It was autumn. The leaves fell softly from the sleeping trees: orange leaves, brown leaves, red leaves, and gold leaves. The wind whispered softly through the trees causing the air to be cold and dry. Stephen wrapped his scarf tighter around his face as he passed by the lake near his house. The sun’s rays settled on its translucent surface as it set into the horizon. Small white ducks floated on its surface, fluffing their feathers. He kicked the rust-red dirt under his Chuck Taylor’s as he went. The wind picked up a little, and he shoved his hands into the pockets of his school uniform jacket.
He was born in the fall, October 12th, 1946. His seventeenth birthday would be coming up in a few months.
It was such a long way home from the bus stop. He looked to his side at his friend Mark. His jet black locks blowing in the wind. He had the darkest hair Stephen had ever seen on someone. He removed his lollipop from his mouth with taped fingers and turned to face Stephen.
“What are you gonna do if your parents decide to, you know?” he asked.
Stephen looked back at the dirt road and shrugged. “I don’t know,” he responded. “I don’t think I’ll have a choice if it gets to that point.”
“Do you really think they’d do it?”
He shrugged again.
“Do you really hate her that much?” Mark pressed.
“No, I don’t hate her,” Stephen said, “but I don’t like her either.”
“Well, maybe it won’t be all that bad,” Mark said trying to cheer him up. “Maybe she’s actually a nice person after marriage or whatever.”
Stephen groaned loudly.
Mark looked back down at the road. He was lucky his parents weren’t making him marry some girl just because her family was rich. “At least you guys will be well off, you know. You won’t have money problems.”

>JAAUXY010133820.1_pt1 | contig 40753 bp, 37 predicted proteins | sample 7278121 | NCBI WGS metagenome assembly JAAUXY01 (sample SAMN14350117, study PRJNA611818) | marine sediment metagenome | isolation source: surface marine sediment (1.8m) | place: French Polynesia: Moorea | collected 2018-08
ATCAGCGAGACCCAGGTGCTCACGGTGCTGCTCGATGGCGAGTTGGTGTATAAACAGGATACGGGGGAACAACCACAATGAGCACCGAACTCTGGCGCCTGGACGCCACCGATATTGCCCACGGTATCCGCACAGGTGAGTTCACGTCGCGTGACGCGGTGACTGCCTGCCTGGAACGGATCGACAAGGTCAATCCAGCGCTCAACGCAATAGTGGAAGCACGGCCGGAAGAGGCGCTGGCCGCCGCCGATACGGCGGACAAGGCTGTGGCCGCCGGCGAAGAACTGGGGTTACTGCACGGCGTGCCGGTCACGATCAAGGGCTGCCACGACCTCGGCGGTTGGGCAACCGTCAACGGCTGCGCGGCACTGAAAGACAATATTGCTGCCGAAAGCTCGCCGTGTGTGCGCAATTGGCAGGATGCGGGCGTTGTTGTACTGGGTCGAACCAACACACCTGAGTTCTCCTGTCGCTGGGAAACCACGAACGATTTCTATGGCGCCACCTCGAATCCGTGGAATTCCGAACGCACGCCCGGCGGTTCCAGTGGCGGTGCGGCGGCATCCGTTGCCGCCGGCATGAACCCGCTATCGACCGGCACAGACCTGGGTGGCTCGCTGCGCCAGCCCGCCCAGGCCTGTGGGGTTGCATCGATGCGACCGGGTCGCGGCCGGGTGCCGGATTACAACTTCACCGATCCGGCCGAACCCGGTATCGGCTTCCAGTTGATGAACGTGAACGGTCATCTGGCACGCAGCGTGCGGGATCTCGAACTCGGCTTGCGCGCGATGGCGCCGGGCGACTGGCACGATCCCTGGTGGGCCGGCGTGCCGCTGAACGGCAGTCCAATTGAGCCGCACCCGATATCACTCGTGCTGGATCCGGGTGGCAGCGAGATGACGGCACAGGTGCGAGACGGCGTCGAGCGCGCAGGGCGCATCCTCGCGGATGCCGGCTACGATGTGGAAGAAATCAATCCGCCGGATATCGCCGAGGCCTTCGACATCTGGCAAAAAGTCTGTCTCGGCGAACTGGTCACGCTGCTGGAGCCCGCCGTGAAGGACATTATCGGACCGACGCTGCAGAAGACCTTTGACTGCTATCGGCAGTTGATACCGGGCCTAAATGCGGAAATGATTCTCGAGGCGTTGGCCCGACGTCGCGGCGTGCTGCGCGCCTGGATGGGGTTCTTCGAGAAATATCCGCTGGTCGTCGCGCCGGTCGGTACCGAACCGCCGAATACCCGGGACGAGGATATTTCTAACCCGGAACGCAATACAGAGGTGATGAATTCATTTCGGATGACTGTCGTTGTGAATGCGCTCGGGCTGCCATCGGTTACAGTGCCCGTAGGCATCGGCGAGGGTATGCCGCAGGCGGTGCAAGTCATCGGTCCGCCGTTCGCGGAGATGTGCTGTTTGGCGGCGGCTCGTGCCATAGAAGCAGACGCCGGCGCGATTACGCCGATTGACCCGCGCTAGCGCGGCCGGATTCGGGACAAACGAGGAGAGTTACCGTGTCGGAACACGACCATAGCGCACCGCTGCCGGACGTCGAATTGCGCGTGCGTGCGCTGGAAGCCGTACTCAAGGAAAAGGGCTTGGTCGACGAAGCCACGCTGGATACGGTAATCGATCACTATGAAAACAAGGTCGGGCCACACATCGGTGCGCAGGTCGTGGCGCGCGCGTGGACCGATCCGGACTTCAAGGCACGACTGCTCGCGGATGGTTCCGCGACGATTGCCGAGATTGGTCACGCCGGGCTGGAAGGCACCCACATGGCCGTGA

Stephen looked at him blankly.
“I don’t think I would care as much if she weren’t so...boring,” Stephen stated. “She might go to a good school, but she’s not all that smart.”
“At least she’s pretty.”
“Meh,” Stephen stated tiredly. “We’re having dinner with her family tonight.”
“Can I come over?” Mark asked looking at him.
“Sure,” Stephen said without asking why.
Stephen glanced at Beverly as she took the seat across from him. Her platinum blonde hair was pulled back into a bun and her white-collared, blue dress was buttoned all the way to the top. She only really liked to talk about the weather. She looked a bit mature in the face for her age also. Her pale blue eyes glanced up at him, and a thin smile spread across her lips. He smiled back politely, and then looked away.
“So, Beverly how’s your new school?” Stephen’s mother asked, initiating conversation at the table.
“Oh, its mighty fine, Mrs. Harper, especially since it’s a private school,” Beverly said. Her voice was rather high, a little shrill as a matter-of-fact. Her parents had moved her to a private school since she started high school. It was something about them wanting her to go to an all-white school.
His parents had talked about it with him. He said he was fine with whatever they decided. He wasn’t really sure if he wanted to go to school with colored people or not. He wasn’t sure what they were like. He had never really met one before. They lived close to the capital of Mississippi, but not in it. They saw blacks frequently in the city, but they lived in a white only neighborhood.